Download the article in Dutch here:
Most bird species on Curaçao are very pragmatic with regard to their breeding period. If it rains and there is enough food, birds will breed. Or in some cases such as the Crested Caracara, when it gets drier and there is more bait and carrion they will breed. However, coastal and seabird species do have a definite real breeding period on the island, with various species especially coming to our island to breed. And that period is now, at the end of March! This article also serves as a warning to anyone using the breeding grounds for recreation. You too can contribute to a successful breeding season. How? Read more!
Coastal and sea birds that breed on Curacao
There are several water- and shore bird species on our island that can be found all year round and also breed on our island. Think of ducks such as the White-cheeked pintails and Black-bellied Whistling ducks, Caribbean (American) coots, and American gallinules, which can breed all year round if there is enough food available. Wading birds such as the Makamba or Black-winged stilt also breed on the island and can do so all year round, although the majority of breeding behavior falls in a fixed period, a period that coincides with the breeding period of several other coastal and seabirds. The same applies to plovers such as the Wilson’s Plover and the Killdeer.
In addition, there are birds that come to the island especially (also to Bonaire and Aruba, by the way) to breed and can only be seen during this breeding season. Outside of that, they are a very rare sighting. Think of tern species such as the Least tern, the Sandwich tern, the Common Tern, the Sooty Tern, and the Bridled Tern. Species all called ‘meuchi’ in Papiamento. The Royal Tern and the Laughing Gull also breed in the same fixed breeding period on the island, but can also be observed on the island throughout the year.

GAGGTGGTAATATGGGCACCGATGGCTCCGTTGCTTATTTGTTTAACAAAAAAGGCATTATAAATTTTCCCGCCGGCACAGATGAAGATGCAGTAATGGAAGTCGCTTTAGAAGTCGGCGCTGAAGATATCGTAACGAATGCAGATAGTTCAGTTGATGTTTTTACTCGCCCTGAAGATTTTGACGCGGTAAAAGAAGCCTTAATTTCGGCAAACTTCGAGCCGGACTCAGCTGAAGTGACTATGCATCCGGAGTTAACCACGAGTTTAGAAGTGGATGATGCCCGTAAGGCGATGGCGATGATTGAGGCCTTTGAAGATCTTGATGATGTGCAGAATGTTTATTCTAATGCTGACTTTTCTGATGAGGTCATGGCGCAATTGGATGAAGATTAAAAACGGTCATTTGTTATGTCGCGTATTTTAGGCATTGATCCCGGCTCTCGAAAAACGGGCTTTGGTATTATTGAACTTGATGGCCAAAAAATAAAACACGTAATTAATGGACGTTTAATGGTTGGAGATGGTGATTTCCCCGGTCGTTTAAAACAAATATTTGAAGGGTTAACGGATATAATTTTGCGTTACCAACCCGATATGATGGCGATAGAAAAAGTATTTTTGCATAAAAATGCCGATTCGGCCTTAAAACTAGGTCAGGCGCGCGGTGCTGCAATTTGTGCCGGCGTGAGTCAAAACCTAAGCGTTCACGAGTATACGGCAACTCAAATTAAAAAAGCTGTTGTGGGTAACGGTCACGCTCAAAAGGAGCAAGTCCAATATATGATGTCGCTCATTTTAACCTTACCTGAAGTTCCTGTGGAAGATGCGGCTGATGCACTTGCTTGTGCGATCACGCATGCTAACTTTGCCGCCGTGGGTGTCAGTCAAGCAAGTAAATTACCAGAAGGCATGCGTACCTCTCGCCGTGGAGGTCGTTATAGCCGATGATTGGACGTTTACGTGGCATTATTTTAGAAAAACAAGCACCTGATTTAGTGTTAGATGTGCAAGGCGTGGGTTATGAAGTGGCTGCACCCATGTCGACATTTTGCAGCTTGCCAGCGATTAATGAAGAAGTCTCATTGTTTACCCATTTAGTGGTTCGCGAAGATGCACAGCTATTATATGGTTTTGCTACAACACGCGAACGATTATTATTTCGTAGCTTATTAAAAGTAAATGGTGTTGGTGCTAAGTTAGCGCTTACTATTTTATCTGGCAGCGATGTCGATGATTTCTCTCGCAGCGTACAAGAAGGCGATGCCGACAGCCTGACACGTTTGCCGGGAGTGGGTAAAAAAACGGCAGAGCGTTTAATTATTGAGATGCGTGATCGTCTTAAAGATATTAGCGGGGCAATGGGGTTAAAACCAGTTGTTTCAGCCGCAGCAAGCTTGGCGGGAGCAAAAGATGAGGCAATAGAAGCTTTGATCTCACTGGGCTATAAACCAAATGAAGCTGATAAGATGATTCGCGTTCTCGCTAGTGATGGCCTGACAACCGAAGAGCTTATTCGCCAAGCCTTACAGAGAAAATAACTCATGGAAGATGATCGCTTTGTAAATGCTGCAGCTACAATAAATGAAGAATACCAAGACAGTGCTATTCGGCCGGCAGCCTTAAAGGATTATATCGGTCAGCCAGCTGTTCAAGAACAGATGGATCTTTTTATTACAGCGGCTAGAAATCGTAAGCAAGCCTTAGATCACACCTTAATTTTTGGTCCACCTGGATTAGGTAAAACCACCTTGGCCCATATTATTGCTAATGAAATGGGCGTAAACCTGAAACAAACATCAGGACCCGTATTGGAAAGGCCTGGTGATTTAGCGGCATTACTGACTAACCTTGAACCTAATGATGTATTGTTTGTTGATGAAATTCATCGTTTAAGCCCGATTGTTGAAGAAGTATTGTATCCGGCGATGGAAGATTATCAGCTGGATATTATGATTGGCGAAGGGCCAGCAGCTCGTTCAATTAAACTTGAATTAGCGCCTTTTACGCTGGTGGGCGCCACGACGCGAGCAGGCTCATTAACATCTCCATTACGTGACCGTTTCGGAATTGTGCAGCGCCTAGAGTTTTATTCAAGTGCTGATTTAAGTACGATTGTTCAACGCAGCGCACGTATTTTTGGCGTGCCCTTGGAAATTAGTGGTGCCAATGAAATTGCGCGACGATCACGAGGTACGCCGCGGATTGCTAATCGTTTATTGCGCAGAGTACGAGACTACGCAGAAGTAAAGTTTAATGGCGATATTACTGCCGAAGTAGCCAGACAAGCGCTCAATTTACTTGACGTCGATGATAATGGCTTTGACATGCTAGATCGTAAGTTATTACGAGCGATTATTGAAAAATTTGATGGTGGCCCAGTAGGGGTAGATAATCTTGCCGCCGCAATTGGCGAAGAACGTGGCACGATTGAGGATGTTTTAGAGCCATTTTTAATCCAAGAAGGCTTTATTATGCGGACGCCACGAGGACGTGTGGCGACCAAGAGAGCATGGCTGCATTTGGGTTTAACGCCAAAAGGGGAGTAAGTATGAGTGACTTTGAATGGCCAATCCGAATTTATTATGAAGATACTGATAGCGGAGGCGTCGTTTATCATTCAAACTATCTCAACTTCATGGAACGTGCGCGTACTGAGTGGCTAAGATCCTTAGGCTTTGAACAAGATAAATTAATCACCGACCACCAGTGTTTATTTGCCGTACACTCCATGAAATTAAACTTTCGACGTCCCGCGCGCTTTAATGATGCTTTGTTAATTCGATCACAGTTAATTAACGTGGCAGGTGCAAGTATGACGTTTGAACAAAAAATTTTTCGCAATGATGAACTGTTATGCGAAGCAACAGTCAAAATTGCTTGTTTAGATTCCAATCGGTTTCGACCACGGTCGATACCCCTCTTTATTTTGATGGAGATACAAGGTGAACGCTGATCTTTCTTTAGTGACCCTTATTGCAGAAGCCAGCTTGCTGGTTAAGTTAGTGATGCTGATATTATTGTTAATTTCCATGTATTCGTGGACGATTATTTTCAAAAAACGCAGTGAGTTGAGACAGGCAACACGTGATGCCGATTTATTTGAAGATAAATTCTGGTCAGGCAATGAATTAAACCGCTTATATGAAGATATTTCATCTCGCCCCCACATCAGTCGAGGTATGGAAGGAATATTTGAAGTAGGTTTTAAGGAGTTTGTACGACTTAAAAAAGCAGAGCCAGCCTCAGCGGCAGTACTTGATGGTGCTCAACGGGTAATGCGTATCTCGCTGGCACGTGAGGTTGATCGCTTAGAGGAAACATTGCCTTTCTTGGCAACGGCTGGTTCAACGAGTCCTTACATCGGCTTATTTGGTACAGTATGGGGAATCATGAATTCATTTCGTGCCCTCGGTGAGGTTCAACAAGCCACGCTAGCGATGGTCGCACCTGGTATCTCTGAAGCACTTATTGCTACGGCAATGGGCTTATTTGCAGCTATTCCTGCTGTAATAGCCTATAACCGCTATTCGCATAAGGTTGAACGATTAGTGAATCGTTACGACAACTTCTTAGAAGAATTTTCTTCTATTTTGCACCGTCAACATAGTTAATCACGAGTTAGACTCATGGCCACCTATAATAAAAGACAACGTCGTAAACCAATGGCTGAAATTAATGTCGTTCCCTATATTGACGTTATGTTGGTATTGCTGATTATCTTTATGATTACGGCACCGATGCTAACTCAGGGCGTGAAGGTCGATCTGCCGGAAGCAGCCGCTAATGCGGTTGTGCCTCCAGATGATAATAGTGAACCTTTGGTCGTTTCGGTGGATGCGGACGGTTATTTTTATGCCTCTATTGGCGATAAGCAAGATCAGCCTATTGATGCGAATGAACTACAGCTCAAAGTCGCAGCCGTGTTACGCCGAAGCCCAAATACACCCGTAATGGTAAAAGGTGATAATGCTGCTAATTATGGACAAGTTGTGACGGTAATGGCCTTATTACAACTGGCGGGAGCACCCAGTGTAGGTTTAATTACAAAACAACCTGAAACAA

Breeding time and mating behavior
In which time frame does this breeding period for terns and laughing gulls, Black-necked stilts, Killdeer, and Wilson’s Plovers fall exactly? Their breeding season roughly lasts from mid-March to mid-August (it varies a little each year). Laughing gulls and Royal Terns can be found on the island all year round, but about mid-February changes start to appear in the appearance of the birds. Laughing gulls that are white-gray in color outside the breeding season suddenly develop a dark brown head and wingtips and the bill and legs turn red. Royal terns get a deep black cap on the head, and the bill changes from normal orange to bright orange-red. These are all signs that the breeding season is approaching, the birds are changing into their breeding plumage to have a greater chance of successfully finding a mate. From the end of February to the beginning of March, more and more Royal Terns, and Laughing Gulls come to the island and other tern species also start to assemble along the coast. Species that you hardly see outside the breeding period, such as the Least tern and the Sandwich tern. When they arrive they are often in a transitional phase in terms of breeding plumage, and the different species often mix in large groups along the coast of the island and on Klein Curaçao. The groups make an enormous amount of noise and there seems to be hardly any order and regularity, all the more because there are different species mixed together. But if you observe carefully and also take the time to look at the dynamics in the group, you will soon see that the large group consists of subgroups of the same species together with careful attempts to start partner relationships.